Recently I had a family who said they did not want a funeral, just a graveside service. So I arrived with at the specified hour ready to do my usual 10-15 minute committal service. But the family had arrived ready for each member to say something, for the grandchildren to sing a song, and for several recorded songs to be played on a portable CD player. We were there for over an hour in the BLAZING heat. Too late I figured out that they DID, want a funeral. They just didn't want it in the church. In their minds, "in the church" meant funeral and outside at the cemetery meant "not a funeral". We exist in such a churchy world that we think that since WE know what we mean by funeral, memorial service, graveside, etc. that those words mean the same thing to everyone. Not so.
Earthchick reminds us that we are called to be sensitive to the needs of those who remain:
Though I try to honor the wishes of the deceased whenever possible, my belief is that a funeral is for those left behind, not for the one gone. If the family wants/needs a funeral, I always do it. If they need help accepting that they are doing something their loved one didn't want, I help them with their feelings and work towards helping them claim what they need for their own healing. I like to find out, if I can, why the person did not want a service - it can tell me a lot about the person that may be helpful in ministering to the family. If it is the public nature of a funeral that the deceased did not want, I would talk with the family about doing something private, just for them. But ultimately, I would go with what they wanted. My first priority in the face of death is to minister to those in grief.
Finally, from a friend of the Matriarchs, here is a letter written to the congregation in the face of the death of a beloved member who wanted no services held, followed by her personal reflection on the event:
She wrote to the congregation…
I've been thinking a lot about the plan to have a service of remembrance for xxx. She had directed that no service be held and that her ashes be spread at sea. My pastoral concern was for people in the congregation who felt a need to honor her life and to have some closure. I've heard from those who say I should go ahead with the service and from those who say I should not.
This morning I decided that it is important to honor her wishes. Although I may strongly disagree, it's not my place nor my right to go against her instructions. If I were to go ahead with a service, it would also say to others in the parish that I could not be trusted to follow their final wishes. As your pastor, it's crucial that you trust me to do what's important for you after you die.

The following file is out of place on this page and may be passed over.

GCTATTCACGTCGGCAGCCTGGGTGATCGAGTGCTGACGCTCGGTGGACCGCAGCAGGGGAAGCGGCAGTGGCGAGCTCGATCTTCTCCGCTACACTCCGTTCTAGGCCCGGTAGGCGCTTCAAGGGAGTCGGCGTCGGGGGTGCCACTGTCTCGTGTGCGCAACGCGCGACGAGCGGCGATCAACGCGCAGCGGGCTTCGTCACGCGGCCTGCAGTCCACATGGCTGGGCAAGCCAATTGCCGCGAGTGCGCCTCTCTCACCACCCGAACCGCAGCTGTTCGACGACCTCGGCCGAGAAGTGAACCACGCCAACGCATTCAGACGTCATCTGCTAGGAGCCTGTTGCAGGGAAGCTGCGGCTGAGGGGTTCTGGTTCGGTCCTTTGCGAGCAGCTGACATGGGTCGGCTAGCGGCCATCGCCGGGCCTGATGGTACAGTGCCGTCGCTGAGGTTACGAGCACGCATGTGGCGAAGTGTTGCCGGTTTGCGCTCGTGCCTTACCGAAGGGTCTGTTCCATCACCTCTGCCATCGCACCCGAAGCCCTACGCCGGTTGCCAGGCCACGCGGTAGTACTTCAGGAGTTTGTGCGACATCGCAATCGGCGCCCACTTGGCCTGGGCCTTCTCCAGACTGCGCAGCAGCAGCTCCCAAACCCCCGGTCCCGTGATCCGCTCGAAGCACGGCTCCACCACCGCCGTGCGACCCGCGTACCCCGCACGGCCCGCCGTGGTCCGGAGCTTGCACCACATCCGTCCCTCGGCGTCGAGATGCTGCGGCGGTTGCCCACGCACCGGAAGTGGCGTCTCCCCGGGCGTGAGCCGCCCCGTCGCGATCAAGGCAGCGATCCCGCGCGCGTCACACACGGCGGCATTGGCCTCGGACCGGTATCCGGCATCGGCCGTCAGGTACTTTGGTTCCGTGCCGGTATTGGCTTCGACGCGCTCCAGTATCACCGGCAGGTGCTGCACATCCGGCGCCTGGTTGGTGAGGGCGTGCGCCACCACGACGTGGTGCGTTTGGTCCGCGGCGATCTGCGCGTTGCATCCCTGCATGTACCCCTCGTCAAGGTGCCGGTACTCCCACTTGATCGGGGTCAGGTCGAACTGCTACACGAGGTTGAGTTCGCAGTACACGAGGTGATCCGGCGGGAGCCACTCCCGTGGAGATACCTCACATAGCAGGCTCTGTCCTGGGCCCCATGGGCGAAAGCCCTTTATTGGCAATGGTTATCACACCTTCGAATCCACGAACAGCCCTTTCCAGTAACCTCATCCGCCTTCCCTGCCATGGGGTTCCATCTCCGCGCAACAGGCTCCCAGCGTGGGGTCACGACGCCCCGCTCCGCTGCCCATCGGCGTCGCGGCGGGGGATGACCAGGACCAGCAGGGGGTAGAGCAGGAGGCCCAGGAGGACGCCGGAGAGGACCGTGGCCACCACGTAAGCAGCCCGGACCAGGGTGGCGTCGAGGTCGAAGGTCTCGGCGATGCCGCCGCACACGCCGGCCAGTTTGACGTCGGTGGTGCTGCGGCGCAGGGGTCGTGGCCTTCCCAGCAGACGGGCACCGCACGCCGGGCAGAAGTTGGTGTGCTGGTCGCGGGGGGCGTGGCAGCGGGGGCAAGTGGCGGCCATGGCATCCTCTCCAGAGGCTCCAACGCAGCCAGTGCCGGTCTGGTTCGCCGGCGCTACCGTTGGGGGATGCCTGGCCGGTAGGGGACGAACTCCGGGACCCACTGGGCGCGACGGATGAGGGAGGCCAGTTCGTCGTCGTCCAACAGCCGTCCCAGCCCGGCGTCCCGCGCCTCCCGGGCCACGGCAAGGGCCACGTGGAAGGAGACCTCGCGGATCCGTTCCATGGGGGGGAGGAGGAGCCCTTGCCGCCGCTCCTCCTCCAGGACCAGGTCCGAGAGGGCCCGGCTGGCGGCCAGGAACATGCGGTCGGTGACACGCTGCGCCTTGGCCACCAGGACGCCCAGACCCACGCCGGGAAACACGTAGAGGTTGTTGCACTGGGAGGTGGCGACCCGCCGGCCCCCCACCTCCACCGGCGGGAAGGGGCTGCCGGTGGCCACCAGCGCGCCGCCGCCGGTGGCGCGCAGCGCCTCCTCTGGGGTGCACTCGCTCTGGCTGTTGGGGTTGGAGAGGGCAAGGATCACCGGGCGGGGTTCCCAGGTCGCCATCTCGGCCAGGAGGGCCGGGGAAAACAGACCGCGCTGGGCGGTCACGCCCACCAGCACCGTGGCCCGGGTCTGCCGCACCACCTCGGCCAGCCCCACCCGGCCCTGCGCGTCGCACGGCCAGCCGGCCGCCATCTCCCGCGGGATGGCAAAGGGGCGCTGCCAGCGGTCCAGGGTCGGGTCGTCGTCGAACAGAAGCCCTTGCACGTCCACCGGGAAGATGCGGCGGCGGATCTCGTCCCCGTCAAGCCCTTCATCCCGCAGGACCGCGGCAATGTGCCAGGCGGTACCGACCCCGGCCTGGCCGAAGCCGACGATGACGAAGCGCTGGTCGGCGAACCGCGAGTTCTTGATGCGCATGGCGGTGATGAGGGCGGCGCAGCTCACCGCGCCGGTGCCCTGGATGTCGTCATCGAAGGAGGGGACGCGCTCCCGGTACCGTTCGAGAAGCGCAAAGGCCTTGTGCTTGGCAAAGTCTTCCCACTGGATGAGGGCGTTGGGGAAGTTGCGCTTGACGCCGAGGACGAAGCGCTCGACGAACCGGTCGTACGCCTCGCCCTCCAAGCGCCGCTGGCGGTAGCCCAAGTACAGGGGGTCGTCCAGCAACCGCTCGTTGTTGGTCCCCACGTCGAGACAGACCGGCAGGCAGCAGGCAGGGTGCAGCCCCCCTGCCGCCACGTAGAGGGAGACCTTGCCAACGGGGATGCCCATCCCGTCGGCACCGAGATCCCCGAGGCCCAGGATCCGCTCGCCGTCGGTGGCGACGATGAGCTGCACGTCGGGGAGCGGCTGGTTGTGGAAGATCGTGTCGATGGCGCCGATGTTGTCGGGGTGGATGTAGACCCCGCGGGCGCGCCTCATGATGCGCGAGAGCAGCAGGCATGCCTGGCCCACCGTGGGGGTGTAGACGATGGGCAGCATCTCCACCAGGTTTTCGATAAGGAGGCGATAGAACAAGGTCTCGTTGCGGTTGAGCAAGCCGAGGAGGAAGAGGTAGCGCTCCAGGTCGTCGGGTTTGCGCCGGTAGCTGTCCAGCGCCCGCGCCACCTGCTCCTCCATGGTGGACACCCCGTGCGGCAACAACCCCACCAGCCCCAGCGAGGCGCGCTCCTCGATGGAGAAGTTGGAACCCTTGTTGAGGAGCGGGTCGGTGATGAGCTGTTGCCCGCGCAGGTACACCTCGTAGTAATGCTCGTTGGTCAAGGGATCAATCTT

For those who wanted a service, I hope you can find another way to honor her life. For the parish community, the altar flowers will be given in her memory on a Sunday in September. Based on the conversations I'd had with her, I think that would meet with her approval.
Thanks for understanding, and if you have any questions or concerns, I hope you'll talk with me.
She reflects on the experience…
For the family I would just suggest a small gathering at their home.
I think those that make these kind of insistences for no service are thinking only of themselves -- it often comes down to a fear of death or a fear that no one will attend or a feeling that a service puts too much attention on the deceased. What they don't understand is that the service really isn't about the person who died; it's about everyone left behind. We're going to be discussion this issue in the parish this fall. Ultimately and for even the nicest person who might die, to insist on no service is really selfish.
What might you offer from your wells of experience and insight?
May you live this day and every day in God's amazing grace+
(image courrtesy of www.websterfunerals.com)